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7 Life-Saving Tips That’ll Raise Your Credit Score Quickly

Do you want to raise your credit score quickly? If you follow these tips, you'll see improvement in your score in no time.

Do you want to raise your credit score quickly? If you follow these tips, you’ll see improvement in your score in no time.

7 Life-Saving Tips That’ll Raise Your Credit Score Quickly

16% of Americans have a credit score of below 579. This is the lowest level of the FICO score and is categorized as “very poor”.

A poor credit score can have a serious impact on your personal life and can affect your business negatively as well.

While no one can guarantee that you will hit an exceptional score, there are steps you can take to improve your credit score.

Here are seven tips to raise your credit score quickly.

1. Check Your Report for Errors and Omissions

The very first step to take is to get a copy of your credit card report. This is the only way to know where you stand before you figure out the specific actions to take to make things better.

This is, however, not all you will be doing with your report. Go through it carefully, checking for any error and omissions.

Look for things like a repaid debt that’s been listed as a default or a loan you repaid on time that is not listed.

If you identify any of these issues, move to have them corrected. This action in itself can add a few points to your rating.

2. Negotiate on Outstanding Balances

You will be surprised at how helpful your creditors can be. Unfortunately, if you never ask, you will never find out.

If you are having trouble making payments, make contact with your credit card issuer and communicate this with them.

Most providers have temporary hardship programs you can take advantage of. The benefit of this is that you can have your repayment amounts reduced until you get back on your feet.

Smaller, more manageable installments mean you can pay a lot more comfortably. This is better than skipping payments and having a creditor send a negative report that sheds a few points off your score.

3. Get Added as an Authorized User

This is a great way of giving your credit score an immediate boost. This works particularly well if you are just starting out and have little information on your credit rating.

You do this by getting someone with a high credit card limit and an even greater repayment history. Their card issuer sends them a card with your name on it.

Legally, you are not obligated to make payments on any debt accrued on the card. But its usage reflects positively on your credit score.

The key is finding someone with above board transactions. In a sense, you inherit the person’s positive credit history.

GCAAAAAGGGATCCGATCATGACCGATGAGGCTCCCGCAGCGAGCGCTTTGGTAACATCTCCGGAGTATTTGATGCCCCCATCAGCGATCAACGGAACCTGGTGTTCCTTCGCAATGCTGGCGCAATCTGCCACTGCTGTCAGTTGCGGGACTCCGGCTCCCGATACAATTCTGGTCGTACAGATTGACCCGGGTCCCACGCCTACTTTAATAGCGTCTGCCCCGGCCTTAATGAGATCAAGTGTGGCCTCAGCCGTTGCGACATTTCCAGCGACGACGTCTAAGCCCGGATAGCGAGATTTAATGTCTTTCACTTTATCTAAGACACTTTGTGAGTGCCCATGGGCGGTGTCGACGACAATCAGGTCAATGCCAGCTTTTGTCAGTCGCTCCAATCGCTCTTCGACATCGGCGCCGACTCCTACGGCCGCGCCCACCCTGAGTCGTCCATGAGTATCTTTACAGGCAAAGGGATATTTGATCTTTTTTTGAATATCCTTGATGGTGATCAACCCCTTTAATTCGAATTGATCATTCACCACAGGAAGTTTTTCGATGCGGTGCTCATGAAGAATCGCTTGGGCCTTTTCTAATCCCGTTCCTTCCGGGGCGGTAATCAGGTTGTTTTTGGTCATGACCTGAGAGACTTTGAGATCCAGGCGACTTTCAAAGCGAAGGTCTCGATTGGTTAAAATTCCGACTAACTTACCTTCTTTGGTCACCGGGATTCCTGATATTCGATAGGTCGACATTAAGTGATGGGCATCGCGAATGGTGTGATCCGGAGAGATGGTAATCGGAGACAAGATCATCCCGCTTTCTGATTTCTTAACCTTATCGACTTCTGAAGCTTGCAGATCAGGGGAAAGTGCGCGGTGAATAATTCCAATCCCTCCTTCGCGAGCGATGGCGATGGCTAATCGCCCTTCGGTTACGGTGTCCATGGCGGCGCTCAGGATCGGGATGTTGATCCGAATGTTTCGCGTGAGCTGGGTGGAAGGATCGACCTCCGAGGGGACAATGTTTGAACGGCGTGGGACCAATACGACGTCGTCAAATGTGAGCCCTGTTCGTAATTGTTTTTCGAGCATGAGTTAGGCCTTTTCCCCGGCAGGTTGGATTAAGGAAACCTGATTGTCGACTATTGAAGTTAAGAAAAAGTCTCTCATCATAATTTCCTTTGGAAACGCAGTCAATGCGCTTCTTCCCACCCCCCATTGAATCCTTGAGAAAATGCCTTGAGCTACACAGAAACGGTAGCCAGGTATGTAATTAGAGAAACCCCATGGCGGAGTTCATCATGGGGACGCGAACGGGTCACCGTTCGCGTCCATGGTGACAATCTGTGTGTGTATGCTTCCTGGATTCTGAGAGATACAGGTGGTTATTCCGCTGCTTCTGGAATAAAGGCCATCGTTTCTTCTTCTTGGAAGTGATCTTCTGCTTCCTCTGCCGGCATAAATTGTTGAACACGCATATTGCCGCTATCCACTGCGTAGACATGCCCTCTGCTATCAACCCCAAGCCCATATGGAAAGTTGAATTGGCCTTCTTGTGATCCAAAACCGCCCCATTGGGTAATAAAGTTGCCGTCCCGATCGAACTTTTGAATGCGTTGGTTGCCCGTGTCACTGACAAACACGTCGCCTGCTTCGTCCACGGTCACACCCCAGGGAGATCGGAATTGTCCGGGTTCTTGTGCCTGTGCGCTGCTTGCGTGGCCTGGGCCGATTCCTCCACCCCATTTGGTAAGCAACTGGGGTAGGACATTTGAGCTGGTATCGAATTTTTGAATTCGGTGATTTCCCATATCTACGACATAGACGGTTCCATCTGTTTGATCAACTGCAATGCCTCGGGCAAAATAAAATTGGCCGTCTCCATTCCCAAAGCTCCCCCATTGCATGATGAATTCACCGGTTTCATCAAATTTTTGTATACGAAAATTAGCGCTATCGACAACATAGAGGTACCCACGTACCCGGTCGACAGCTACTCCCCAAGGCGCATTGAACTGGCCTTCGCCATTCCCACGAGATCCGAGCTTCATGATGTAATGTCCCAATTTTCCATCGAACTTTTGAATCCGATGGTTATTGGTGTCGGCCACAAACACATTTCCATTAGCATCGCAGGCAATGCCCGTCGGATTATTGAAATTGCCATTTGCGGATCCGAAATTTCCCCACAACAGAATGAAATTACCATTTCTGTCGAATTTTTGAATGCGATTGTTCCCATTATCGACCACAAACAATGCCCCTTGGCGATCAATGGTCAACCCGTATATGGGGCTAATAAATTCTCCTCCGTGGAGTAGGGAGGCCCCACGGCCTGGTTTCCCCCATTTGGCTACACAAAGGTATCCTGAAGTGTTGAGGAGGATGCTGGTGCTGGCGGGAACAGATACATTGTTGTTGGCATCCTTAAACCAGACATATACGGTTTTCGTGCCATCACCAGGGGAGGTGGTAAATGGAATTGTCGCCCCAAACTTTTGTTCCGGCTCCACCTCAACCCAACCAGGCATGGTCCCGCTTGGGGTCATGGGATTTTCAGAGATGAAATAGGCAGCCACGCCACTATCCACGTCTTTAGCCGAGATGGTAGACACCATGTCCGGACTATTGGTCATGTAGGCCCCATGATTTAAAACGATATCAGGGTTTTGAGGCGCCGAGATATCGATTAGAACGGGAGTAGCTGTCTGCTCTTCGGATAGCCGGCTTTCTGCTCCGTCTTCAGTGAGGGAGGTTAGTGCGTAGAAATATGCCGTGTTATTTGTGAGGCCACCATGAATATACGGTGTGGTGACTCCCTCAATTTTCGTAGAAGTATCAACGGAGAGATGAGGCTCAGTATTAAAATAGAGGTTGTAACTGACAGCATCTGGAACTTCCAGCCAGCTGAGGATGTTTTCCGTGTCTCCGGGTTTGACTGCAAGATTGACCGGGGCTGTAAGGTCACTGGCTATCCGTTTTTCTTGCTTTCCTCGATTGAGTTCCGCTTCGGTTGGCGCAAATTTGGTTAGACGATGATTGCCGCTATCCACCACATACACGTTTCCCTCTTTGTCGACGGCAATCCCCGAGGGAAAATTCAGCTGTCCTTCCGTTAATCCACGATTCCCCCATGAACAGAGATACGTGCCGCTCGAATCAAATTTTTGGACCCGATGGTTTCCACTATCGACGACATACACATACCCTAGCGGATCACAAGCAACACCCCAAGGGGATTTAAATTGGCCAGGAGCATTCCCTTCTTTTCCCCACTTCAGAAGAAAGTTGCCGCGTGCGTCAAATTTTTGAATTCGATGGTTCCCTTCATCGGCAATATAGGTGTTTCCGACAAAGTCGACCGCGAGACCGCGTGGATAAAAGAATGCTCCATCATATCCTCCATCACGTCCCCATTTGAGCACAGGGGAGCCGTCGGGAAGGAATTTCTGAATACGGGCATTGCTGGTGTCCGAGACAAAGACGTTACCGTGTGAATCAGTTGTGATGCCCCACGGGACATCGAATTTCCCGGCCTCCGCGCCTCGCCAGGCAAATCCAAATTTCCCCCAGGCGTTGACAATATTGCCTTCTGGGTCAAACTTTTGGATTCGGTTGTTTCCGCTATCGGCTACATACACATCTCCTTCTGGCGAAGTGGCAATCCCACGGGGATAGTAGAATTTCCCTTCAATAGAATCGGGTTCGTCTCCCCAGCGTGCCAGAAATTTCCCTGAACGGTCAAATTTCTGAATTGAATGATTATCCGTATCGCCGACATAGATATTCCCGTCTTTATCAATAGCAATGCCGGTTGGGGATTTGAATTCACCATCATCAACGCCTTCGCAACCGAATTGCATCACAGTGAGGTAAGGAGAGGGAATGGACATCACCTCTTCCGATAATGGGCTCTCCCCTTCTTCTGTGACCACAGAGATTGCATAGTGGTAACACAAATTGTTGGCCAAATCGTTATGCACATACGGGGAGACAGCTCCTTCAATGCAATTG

However, not all credit card companies report authorized users. Before you get on it, do your research and find out if it will be reported.

4. Ask Creditors to Delete Late Payments

It’s not uncommon to fall behind on payments from time to time. However, these small mistakes lower your credit score.

If you are in good standing with your creditors, it does not hurt to request them to delete some of the reported late payments. Financial institutions regularly communicate with Credit Referencing Bureaus, and all it would take is a quick phone call on your behalf.

If the request goes through, then you will have fewer negative reports, which will add some points to your credit rating. Nevertheless, try and restrict your late payments to 30 days. Creditors will not report late dues failing in this time frame.

If your issue is forgetfulness, rather than availability of funds, you can have your banker or employer make direct payments if this facility is available. If not, there are numerous software tools you can use to remind you when your payments are due.

5. Old Debts Can Raise Your Credit Score Quickly

You might be eager to forget about your car loan or student loan debts once you make the final payment.

However, as long as you completed your payments promptly, those records may help your scoring. The same is true for credit card debt.

All you need to do is keep these debts on your record. If they were entirely left out, then provide all the information to the credit Reference Bureau so they can use it to calculate your credit score.

Bad payment histories are deleted with time. However, bankruptcies stay on your report for 10 years and late payments for seven years. You don’t have much leeway with these.

6. Watch Your Credit Utilization Rate

Credit utilization is the amount of credit card balance you have compared to your credit limit.

This is the second largest factor affecting your credit score. The first is your credit repayment history.

The more credit you use on your credit card, the further down your credit rating drops. This trend indicates you are spending a significant portion of your income to repay debt, which makes you likelier to default on payments.

The best credit utilization is 0, which means your credit card limit is untouched. This defeats the purpose of applying for a credit card in the first place.

As a rule of thumb, keep your credit utilization ratio at 30%. This means using less than 30% of the credit limit availed to you. Anything above this can cause your rating to drop.

Under the FICO system, people with the highest scores have a utilization rate of 7%. The lower your utilization, the better.

7. Jump on Score Boosting programs

The average age and number of accounts you have held are an important consideration in evaluating how you handle debt.

This tends to disadvantage people with a limited credit history.

UltraFico and Experian Boost allow people with limited credit histories to puff it up using other information.

Experian requires access to your online banking data and allows Credit Referencing Bureaus to add utility payments to your history.